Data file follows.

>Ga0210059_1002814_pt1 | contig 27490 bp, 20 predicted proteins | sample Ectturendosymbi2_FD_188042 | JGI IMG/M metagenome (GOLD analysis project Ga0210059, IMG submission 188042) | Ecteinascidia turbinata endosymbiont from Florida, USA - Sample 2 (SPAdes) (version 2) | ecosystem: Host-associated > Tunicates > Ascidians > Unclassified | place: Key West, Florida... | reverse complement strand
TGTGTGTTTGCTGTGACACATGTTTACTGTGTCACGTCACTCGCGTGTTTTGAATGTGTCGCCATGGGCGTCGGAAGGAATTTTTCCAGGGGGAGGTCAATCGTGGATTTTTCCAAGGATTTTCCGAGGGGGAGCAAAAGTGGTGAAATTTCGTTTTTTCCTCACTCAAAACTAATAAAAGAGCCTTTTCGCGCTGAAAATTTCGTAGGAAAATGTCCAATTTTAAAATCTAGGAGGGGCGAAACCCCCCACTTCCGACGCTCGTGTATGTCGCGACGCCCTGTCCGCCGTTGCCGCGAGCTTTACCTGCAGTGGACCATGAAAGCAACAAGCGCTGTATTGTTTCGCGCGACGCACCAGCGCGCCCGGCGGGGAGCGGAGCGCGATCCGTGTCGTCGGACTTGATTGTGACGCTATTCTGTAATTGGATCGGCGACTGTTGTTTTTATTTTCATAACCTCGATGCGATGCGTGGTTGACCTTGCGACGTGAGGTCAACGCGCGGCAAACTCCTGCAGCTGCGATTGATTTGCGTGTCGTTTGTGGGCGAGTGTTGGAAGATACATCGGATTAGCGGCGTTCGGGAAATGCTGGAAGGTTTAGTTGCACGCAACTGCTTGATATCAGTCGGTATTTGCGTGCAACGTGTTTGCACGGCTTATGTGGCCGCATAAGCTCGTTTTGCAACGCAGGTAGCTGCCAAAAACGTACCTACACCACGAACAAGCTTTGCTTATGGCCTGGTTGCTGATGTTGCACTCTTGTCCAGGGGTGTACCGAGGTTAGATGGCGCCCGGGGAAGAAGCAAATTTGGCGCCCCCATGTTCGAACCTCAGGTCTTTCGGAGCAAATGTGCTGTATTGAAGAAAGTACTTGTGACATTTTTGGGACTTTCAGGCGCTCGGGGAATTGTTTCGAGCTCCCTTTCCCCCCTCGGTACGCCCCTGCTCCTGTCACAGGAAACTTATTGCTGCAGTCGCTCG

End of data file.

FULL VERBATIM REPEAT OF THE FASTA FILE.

>Ga0210059_1002814_pt1 | contig 27490 bp, 20 predicted proteins | sample Ectturendosymbi2_FD_188042 | JGI IMG/M metagenome (GOLD analysis project Ga0210059, IMG submission 188042) | Ecteinascidia turbinata endosymbiont from Florida, USA - Sample 2 (SPAdes) (version 2) | ecosystem: Host-associated > Tunicates > Ascidians > Unclassified | place: Key West, Florida... | reverse complement strand
TGTGTGTTTGCTGTGACACATGTTTACTGTGTCACGTCACTCGCGTGTTTTGAATGTGTCGCCATGGGCGTCGGAAGGAATTTTTCCAGGGGGAGGTCAATCGTGGATTTTTCCAAGGATTTTCCGAGGGGGAGCAAAAGTGGTGAAATTTCGTTTTTTCCTCACTCAAAACTAATAAAAGAGCCTTTTCGCGCTGAAAATTTCGTAGGAAAATGTCCAATTTTAAAATCTAGGAGGGGCGAAACCCCCCACTTCCGACGCTCGTGTATGTCGCGACGCCCTGTCCGCCGTTGCCGCGAGCTTTACCTGCAGTGGACCATGAAAGCAACAAGCGCTGTATTGTTTCGCGCGACGCACCAGCGCGCCCGGCGGGGAGCGGAGCGCGATCCGTGTCGTCGGACTTGATTGTGACGCTATTCTGTAATTGGATCGGCGACTGTTGTTTTTATTTTCATAACCTCGATGCGATGCGTGGTTGACCTTGCGACGTGAGGTCAACGCGCGGCAAACTCCTGCAGCTGCGATTGATTTGCGTGTCGTTTGTGGGCGAGTGTTGGAAGATACATCGGATTAGCGGCGTTCGGGAAATGCTGGAAGGTTTAGTTGCACGCAACTGCTTGATATCAGTCGGTATTTGCGTGCAACGTGTTTGCACGGCTTATGTGGCCGCATAAGCTCGTTTTGCAACGCAGGTAGCTGCCAAAAACGTACCTACACCACGAACAAGCTTTGCTTATGGCCTGGTTGCTGATGTTGCACTCTTGTCCAGGGGTGTACCGAGGTTAGATGGCGCCCGGGGAAGAAGCAAATTTGGCGCCCCCATGTTCGAACCTCAGGTCTTTCGGAGCAAATGTGCTGTATTGAAGAAAGTACTTGTGACATTTTTGGGACTTTCAGGCGCTCGGGGAATTGTTTCGAGCTCCCTTTCCCCCCTCGGTACGCCCCTGCTCCTGTCACAGGAAACTTATTGCTGCAGTCGCTCG